Some day in the future, the PG5 molecule could save your life.

PG5, you see, is a synthetic molecule created by Dieter Schlüter and other scientists at the Swiss Federal Institute of Technology in Zürich. With a amass of 200 million hydrogen atoms, it's also the world's largest synthetic molecule, and represents an important next step in the creation of tailor-made molecules that could (and will) deliver targeted medicines into the human body.

Previously, these large synthetic molecules would collapse in on themselves at a certain point in their construction, thereby limiting their size and capabilities. But not PG5.


Using what Klaus Mullen of the Max Planck Institute for Polymer Research in Mainz, Germany calls an "outrageous trick," the PG5 creators did a number of things that make my plebeian brain hurt:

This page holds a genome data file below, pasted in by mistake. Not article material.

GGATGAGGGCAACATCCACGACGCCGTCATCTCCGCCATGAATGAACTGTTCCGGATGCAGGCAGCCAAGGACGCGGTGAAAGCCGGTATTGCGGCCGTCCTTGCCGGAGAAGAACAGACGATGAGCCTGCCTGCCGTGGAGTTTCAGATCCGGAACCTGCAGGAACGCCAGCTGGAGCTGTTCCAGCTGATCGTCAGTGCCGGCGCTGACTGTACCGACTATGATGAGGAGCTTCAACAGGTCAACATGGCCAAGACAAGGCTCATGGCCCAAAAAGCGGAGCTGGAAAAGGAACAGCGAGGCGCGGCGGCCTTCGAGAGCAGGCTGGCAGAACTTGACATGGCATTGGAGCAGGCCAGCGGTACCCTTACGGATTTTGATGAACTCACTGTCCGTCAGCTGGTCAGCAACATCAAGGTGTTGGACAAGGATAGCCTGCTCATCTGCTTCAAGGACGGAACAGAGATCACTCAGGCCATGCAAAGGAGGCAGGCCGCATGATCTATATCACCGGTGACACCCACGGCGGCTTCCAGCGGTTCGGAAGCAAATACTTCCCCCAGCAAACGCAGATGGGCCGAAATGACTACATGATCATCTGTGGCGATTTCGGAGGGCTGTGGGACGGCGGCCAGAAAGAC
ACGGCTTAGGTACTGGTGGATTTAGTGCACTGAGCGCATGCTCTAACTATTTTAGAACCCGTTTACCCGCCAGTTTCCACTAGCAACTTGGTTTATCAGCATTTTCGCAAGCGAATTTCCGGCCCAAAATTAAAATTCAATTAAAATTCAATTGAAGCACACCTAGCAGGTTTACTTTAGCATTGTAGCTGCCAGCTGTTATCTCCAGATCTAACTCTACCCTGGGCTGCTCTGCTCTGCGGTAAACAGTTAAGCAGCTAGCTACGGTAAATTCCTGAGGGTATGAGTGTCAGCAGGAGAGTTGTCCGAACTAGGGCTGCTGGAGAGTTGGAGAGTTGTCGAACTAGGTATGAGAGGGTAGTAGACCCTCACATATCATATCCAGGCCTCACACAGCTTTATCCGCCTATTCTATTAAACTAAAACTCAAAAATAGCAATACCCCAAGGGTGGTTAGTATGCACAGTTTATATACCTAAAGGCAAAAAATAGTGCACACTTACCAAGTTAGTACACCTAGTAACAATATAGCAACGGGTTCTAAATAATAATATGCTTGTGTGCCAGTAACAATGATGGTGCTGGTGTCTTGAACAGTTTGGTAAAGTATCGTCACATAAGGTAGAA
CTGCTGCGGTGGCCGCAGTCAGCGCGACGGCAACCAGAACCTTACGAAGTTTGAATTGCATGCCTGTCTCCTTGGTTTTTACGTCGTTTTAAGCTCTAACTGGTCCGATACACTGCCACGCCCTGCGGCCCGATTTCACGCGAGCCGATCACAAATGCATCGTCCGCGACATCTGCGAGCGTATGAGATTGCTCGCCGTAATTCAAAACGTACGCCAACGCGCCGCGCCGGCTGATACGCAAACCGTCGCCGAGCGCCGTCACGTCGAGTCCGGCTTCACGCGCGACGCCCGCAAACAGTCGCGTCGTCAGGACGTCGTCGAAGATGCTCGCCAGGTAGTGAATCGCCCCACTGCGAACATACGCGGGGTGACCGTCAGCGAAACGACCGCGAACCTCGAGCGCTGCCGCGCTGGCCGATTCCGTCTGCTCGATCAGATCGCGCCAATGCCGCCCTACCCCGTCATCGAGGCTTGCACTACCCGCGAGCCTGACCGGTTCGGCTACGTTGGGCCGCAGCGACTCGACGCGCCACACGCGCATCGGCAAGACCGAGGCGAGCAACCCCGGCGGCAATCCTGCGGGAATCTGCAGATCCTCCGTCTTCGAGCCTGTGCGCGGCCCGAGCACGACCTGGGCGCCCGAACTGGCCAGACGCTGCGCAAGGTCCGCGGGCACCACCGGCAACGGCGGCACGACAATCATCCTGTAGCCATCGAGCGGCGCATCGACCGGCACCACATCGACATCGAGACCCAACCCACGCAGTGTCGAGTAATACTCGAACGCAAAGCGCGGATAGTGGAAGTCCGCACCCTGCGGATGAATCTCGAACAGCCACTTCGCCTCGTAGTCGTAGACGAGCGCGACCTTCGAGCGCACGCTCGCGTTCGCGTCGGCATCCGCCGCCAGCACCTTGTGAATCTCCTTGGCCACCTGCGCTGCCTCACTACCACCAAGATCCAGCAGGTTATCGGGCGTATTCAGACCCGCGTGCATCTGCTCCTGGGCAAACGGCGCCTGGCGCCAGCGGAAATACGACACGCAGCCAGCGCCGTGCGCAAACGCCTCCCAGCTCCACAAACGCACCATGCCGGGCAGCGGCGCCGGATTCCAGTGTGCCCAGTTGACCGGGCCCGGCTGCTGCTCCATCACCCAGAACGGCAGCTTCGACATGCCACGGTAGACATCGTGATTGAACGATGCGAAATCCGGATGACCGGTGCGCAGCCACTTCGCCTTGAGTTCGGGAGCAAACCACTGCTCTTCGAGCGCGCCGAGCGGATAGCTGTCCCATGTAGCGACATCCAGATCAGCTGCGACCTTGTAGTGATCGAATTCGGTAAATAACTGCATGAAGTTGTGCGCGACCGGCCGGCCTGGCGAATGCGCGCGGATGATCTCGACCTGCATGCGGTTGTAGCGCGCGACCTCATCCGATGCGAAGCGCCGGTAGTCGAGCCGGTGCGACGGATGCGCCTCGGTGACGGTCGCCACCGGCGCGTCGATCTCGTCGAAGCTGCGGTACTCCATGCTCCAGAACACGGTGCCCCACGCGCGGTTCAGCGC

To synthesise PG5, Schlüter combined standard polymerisation reactions, which assemble small molecules into a long chain or backbone, with reactions from other areas of organic chemistry which attached groups of atoms to the backbone in a radial fashion. Schlüter says that because both techniques are standard, his team's work should encourage other researchers to create synthetic macromolecules that they were previously "not brave enough" to attempt.

Indeed, this tree of life could have an incredible impact in the drug world. Specialized drugs, cancer-fighters perhaps, could be "docked" to PG5, or even "folded" within its behemoth network of bonded parts, and delivered to specific locations or tumors within the body. [New Scientist]